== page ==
Toni Cade Bambara Biography

Biography (Masterpieces of American Literature)

ph_0111207060-Bambara.jpgToni Cade Bambara. Published by Salem Press, Inc.

Born Toni Cade in New York City in 1939 to Helen Brent Henderson Cade, the author would legally add Bambara to her surname in 1970. She claims to have stumbled across the word in her grandmother’s sketch pad, and it is the name by which she is recognized as an influential African American writer of the latter twentieth century. Bambara’s mother, Helen, attracted to the artistic wellspring of the Harlem Renaissance of her day, encouraged her daughter to partake of the cultural resources available in New York City during the 1940’s and 1950’s, including museums, galleries, and performance spaces.

Following this enriching childhood, Bambara attended Queens College, majoring in theater and English and earning her bachelor of arts degree in 1959. Employment as a social worker followed, and she wrote fiction in her spare time, publishing her first piece at the age of twenty. Bambara left for Europe in 1961 to continue her arts training; in Paris, she practiced mime at the Ecole de Mime Etienne Decroux and studied commedia dell’arte at the University of Florence in Italy. Returning to New York, Bambara earned her M.A. from City College in 1964, where she first taught courses in English. By 1969, she was an assistant professor at Rutgers University. In addition to her classroom activities, Bambara continued to write and to serve her community through various arts outreach programs.

In 1970, Bambara began her work as an editor of ethnic anthologies. The Black Woman: An Anthology contained works by established writers such as Toni...

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Toni Cade Bambara Biography (Masterpieces of American Literature)

Bambara writes powerfully about the varied experiences of African American women across three decades of change: the 1960’s, 1970’s, and 1980’s. In her stories and novels, characters’ expectations for a shared social consciousness are grounded by the realities of racial prejudice, sexual oppression, and class divide. However, her characters never abandon hope to embrace despair; instead, they take action. By imaginatively re-creating the patterns and sounds of ethnic speech, Bambara extends the range of voices heard in late twentieth century American literature.

Toni Cade Bambara Biography (Literary Essentials: Short Fiction Masterpieces)

Toni Cade Bambara was born Miltona Mirkin Cade in New York City in 1939 and grew up in Harlem, Bedford-Stuyvesant, and Queens, New York, and in Jersey City, New Jersey. She attended Queens College in New York and received a B.A. degree in theater arts in 1959, the same year she published her first short story, “Sweet Town.” From 1960 to 1965, she worked on an M.A. degree in American literature at City College of New York, while also working as a caseworker at the Department of Welfare, and later as program director of the Colony Settlement House. Starting in 1965, she taught at City College for four years before moving on to Livingston College at Rutgers University in 1969. She also taught at Emory University, Spelman College (where she was a writer-in-residence during the 1970’s), and Atlanta University, at various times teaching writing, theater, and social work.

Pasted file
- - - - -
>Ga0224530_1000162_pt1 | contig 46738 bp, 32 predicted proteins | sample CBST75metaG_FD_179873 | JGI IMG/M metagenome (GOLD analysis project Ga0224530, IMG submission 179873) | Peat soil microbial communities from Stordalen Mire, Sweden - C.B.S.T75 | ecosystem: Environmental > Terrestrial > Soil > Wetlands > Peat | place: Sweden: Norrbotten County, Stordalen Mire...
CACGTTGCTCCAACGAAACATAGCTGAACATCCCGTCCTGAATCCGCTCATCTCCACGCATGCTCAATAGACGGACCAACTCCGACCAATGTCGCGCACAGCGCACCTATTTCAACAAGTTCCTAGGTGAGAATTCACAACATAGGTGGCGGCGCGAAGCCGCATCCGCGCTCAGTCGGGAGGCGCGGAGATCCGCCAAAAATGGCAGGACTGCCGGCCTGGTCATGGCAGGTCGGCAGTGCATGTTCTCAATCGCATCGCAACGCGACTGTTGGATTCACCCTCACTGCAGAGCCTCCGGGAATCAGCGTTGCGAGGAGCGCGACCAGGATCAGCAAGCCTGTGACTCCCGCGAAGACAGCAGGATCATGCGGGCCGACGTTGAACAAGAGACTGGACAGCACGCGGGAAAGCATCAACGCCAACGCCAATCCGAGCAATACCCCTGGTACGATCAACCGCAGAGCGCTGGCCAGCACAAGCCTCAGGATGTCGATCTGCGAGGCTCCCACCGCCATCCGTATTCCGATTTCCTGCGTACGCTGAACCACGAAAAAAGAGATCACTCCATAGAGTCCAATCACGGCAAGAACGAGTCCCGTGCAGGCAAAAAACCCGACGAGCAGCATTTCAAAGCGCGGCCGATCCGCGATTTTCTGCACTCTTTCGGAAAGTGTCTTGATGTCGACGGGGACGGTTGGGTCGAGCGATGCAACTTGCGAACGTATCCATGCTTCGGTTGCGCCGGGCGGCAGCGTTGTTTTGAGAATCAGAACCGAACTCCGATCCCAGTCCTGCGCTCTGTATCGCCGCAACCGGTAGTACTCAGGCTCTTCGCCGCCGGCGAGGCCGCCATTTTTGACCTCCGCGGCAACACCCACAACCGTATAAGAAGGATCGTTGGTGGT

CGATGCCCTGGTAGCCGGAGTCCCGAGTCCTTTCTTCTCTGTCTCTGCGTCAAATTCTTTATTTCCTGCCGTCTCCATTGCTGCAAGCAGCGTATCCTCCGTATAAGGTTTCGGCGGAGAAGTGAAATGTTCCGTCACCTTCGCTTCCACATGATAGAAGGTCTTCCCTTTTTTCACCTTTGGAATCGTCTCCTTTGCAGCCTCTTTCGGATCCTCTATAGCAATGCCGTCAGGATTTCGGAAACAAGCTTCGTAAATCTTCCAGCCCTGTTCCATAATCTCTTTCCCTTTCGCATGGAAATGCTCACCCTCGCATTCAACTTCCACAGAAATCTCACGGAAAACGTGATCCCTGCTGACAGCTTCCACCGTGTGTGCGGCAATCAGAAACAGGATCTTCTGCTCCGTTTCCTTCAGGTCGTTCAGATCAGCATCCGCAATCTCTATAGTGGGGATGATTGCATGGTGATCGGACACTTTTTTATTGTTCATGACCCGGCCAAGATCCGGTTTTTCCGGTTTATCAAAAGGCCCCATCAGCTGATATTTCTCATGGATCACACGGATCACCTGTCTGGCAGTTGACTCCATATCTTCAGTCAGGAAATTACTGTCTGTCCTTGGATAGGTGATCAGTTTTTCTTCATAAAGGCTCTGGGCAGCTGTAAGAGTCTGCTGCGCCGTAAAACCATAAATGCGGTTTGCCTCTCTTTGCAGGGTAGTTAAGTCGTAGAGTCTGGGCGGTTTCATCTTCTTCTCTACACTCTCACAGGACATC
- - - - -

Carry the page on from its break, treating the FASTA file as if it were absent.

Her publication of The Black Woman, an anthology of poetry, fiction, and nonfiction by established writers (such as Nikki Giovanni, Alice Walker, and Paule Marshall) and students demonstrated her commitment to both the women’s movement and the Civil Rights campaign. By the time she had published her first collection of short stories, Gorilla, My Love, in 1972, she had adopted the last name of Bambara from a signature she found on a sketch pad in a trunk of her grandmother’s things.

Bambara’s belief in the connection between social activism and art was strengthened by a trip to Cuba in 1973, when she met with women’s organizations there. The increased urgency of concern for social activism appears in her second collection of short stories, The Sea Birds Are Still Alive. After her first novel, The Salt Eaters, was published in 1980 and received numerous awards, she increasingly turned her attention to her work in the arts, becoming an important writer of independent films, though she never stopped working on fiction. She died of cancer on December 9, 1995.

Toni Cade Bambara Biography (Survey of Novels and Novellas)

Miltona Mirkin Cade was born in New York City on March 25, 1939, to Helen Brent Henderson Cade. She grew up in Harlem, Bedford-Stuyvesant, and Queens, where she lived with her mother and her brother, Walter. She credited her mother with “cultivating her creative spirit and instilling in her a sense of independence and self-sufficiency.” In 1970, after finding the name Bambara written in a sketchbook in her grandmother’s trunk, she legally changed her surname to Bambara. She received a bachelor’s degree in theater arts and English literature from Queens College in 1959, and that same year her first short story, “Sweet Town,” was published in Vendome magazine. After studying in Italy and Paris, she earned a master’s degree in American literature at City College of New York and completed additional studies in linguistics at New York University and the New School for Social Research. She was a social worker for the Harlem Welfare Center and director of recreation in the psychiatric division of Metro Hospital in New York City. She also taught in the Search for Education, Elevation, Knowledge (SEEK) program at City College.